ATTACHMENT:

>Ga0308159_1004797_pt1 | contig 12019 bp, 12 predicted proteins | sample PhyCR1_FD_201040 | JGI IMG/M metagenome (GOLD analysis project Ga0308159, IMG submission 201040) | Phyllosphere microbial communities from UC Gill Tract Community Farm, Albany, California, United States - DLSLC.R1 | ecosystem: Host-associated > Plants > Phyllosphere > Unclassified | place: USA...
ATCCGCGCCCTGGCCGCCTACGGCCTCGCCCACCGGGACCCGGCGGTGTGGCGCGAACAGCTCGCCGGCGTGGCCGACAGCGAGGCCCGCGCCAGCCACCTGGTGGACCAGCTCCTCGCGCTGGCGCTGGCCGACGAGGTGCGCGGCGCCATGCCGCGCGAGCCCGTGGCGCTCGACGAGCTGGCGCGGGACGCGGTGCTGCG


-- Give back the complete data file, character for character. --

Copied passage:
>Ga0308159_1004797_pt1 | contig 12019 bp, 12 predicted proteins | sample PhyCR1_FD_201040 | JGI IMG/M metagenome (GOLD analysis project Ga0308159, IMG submission 201040) | Phyllosphere microbial communities from UC Gill Tract Community Farm, Albany, California, United States - DLSLC.R1 | ecosystem: Host-associated > Plants > Phyllosphere > Unclassified | place: USA...
ATCCGCGCCCTGGCCGCCTACGGCCTCGCCCACCGGGACCCGGCGGTGTGGCGCGAACAGCTCGCCGGCGTGGCCGACAGCGAGGCCCGCGCCAGCCACCTGGTGGACCAGCTCCTCGCGCTGGCGCTGGCCGACGAGGTGCGCGGCGCCATGCCGCGCGAGCCCGTGGCGCTCGACGAGCTGGCGCGGGACGCGGTGCTGCG